Whether you’re an amateur photographer or a professional we can all agree that when it comes to taking the best photos, we are all creatures that follow activity and light. Here some tips and spots to take photos in Hoi An
By nature, photographers are always looking for stimulation so after five years of living in Hoi An, I can safely say that as a photographer I never get bored. Every time I go out, morning, noon or night, I find something that ignites my creativity. This town is pure magic and I’m so excited to share some of my tips with you. I will update this article regularly so you can discover more of the magic as I do.
Tourism in Hoi An is booming so I think it’s important to know what time of day you can capture different scenarios. You might find yourself getting frustrated if you can’t capture a beautiful image of the Japanese bridge without a selfie stick in your view so it’s important to know the best times and places to capture real life in Hoi An.
Hoi An is famous for many things. It’s warm hospitality and amazing food is but some of what you can experience and capture.
The Yellow City of Hoi An
There’s an article on my website called Hoi An, the Yellow City, in which I pay homage to this city’s magical yellow walls and very distinctive architecture. The building and street designs reflect the influences of both foreign and indigenous cultures. The result of this unique blend is an enchantingly beautiful heritage site. You can wander around Hoi An for hours without getting bored, especially if you love the idea of visiting remaining buildings from the past.
There are a number of reasons why this color is the chosen color in Hoi An, the main reason being is that yellow symbolizes royalty.
The yellow walls make an amazing backdrop and if you’re patient enough you can capture a variety of interesting people as they go about their day, from fruit sellers, to ‘cyclos’ and everyone in between.
The Ancient Town in the morning
If you want to capture morning shots, the best time to visit the charming Ancient Town is from 5:30am. The Old Town wakes up and people sweep the front of their houses as they prepare for the rest of the day.
And you’ll be able to capture fishermen offloading their morning catch.
Around 6:30 – 7am start moving towards Tran Phu Street – this is the street that the famous Japanese bridge is in. This is by far the best time to capture the bridge because it’ll be empty. The first wave of tourists come from about 8am, so most landmarks are better captured in the early morning or during lunchtime when the locals have their afternoon nap. However, there might still be tourists around during lunchtime. Here’s an example of the Japanese bridge in all its glory, without distractions and a view from inside the bridge.
The sun rises from Cham Island and reflects a beautiful, golden hue, where first light falls onto the river bank and morning market. At the market you will find an array of fresh produce being offloaded from traditional fishing boats.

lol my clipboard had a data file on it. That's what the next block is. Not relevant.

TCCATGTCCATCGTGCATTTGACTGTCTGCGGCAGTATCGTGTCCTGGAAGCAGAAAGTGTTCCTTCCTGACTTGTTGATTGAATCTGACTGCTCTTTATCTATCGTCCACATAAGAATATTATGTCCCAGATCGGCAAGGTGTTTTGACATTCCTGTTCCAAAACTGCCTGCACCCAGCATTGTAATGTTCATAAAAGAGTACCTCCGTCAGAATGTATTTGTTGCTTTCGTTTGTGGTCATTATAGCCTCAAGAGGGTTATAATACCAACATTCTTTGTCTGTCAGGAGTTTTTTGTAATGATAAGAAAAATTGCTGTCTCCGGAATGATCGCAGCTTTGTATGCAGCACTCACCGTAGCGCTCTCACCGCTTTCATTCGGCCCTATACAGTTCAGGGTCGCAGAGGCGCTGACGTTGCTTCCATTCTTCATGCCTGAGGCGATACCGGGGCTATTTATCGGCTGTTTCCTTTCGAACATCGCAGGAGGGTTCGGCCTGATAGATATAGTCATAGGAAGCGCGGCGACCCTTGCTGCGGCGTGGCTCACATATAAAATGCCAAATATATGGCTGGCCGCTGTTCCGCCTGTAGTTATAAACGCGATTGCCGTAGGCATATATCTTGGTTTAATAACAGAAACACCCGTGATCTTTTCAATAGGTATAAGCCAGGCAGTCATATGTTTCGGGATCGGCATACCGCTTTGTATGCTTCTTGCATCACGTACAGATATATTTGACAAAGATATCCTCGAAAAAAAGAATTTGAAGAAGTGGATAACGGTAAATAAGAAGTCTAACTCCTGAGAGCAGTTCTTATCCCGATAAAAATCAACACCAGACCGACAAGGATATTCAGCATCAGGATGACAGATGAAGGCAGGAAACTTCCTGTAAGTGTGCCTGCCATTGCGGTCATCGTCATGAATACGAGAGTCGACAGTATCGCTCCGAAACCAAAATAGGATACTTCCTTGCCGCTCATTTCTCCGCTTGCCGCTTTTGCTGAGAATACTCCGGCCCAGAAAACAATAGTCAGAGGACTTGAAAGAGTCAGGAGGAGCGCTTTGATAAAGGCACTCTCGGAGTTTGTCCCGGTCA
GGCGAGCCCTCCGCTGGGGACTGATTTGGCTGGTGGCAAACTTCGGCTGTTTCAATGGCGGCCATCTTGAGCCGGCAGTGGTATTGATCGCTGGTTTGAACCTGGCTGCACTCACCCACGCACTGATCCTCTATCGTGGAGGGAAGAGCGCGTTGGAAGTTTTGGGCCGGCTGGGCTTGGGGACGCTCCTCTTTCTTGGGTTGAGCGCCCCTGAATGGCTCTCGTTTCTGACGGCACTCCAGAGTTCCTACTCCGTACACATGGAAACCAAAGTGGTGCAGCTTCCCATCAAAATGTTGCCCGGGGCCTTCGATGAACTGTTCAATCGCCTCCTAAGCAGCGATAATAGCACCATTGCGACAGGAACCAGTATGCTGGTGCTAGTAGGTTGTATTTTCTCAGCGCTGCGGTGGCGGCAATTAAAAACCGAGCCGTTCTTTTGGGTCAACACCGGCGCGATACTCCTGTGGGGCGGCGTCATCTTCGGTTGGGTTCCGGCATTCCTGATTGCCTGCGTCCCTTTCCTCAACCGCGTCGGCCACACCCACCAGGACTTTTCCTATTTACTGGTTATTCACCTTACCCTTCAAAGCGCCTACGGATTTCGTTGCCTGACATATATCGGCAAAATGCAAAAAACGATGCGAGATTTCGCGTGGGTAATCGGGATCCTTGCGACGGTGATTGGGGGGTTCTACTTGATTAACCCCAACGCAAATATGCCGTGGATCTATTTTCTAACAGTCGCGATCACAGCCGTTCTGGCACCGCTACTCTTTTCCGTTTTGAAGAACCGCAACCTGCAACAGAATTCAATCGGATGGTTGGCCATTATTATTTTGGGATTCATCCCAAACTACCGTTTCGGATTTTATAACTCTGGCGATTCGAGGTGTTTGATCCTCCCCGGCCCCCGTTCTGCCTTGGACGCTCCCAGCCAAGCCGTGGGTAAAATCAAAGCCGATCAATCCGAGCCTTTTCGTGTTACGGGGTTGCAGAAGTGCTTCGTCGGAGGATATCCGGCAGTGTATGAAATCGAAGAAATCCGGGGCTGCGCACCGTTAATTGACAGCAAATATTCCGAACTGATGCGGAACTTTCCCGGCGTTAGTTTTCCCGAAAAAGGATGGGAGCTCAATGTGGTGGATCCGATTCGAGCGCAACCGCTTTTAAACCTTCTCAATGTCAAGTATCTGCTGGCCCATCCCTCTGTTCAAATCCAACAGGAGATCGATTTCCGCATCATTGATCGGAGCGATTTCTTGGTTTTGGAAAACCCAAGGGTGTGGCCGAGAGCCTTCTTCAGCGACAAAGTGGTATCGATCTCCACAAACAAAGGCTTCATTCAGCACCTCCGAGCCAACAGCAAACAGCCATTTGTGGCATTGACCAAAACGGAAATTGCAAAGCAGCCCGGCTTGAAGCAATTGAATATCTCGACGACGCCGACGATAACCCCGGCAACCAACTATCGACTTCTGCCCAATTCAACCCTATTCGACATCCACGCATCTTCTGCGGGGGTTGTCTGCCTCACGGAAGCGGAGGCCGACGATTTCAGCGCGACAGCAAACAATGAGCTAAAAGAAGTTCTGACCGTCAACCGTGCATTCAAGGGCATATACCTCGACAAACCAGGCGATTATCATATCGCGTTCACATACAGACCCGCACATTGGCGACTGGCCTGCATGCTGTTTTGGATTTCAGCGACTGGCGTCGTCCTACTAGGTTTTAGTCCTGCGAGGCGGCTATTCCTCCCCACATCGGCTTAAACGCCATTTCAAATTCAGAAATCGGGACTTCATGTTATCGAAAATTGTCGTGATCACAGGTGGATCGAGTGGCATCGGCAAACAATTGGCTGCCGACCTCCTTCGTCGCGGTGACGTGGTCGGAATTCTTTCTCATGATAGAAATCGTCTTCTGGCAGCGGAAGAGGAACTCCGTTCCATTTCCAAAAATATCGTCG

Nothing beats the golden morning light in the Old Town.
Before 8am in the morning, you can see locals eating breakfast around the Japanese bridge, in Nguyen Thai Hoc and Tran Phu streets. Vietnamese virtually never have breakfast at home. You’ll get to see girls and boys enjoying breakfast on their way to school and locals before work.
Schoolgirls always wear the traditional dress, the Ao Dai to school.
Wandering around the market you will see elderly fruit and vegetable sellers bargaining with suppliers for the day.
After an hour or so, you can move further into the Old Town towards Nguyen Thai Hoc Street. Here you will find many interesting walls and backdrops as the light falls onto them such as this beautiful blue backdrop.
At night this city transforms into what’s also known as Lantern Town. The night market is filled with beautiful handmade arts and crafts but the real charm lies in the colorful lanterns that adorn all the buildings and streets.
The Cua Dai Bridge
From 5:30 – 6:30am, the newly built Cua Dai Bridge offers a fantastic higher perspective. You can capture some unforgettable shots when you see a boat passing under the bridge as the light falls on the water. You just need a little patience to capture this perspective.
One of the best spots is between Tra Que village and the town center on Hai Ba Trung Street, as you cross the rice paddies there are a few small tracks left and right off the beaten track you’ll find hidden treasure spots. This is sunset over the rice-fields in Tra Que village. The range of colours that nature provides is just incredible.
It’s every photographer’s dream to be able to capture an 80 year old farmer having a break and sitting on his buffalo. And if you’re lucky enough, you can see a boat transferring seeds to the village among other quirky and delightful things. The amazing scenery of Tra Que, will have you itching to go.
As you exit Tra Que village and turn right into Hai Ba Trung Street, you’ll see a small bridge. The perspectives below show you sunrise on your left.
Here we have sunset on your right. The oranges, pinks and purples will blow your mind.
If you go to this beach in the morning around 5:30am, you will be lucky enough to see some amazing sunrises. Below is sunrise on Cua Dai Beach. The deep reds, blues and oranges reflect a purple hue on the water.
Tra Que Village in the morning
The best time for morning shots is from 6:00 – 800am. Located 3 km from the centre of Hoi An, Tra Que village is well-known as the freshest and cleanest vegetable and herb supplier in Hoi An. You can easily get there by motorbike, bicycle or simply a light walk. Tra Que with its lush grassland, marvellous rice fields and tranquil lakes, creates the perfect backdrop of rural Vietnam.
During the June, July and August months, the sunsets on the beach are exquisite.
This list of good spots will be updated regularly.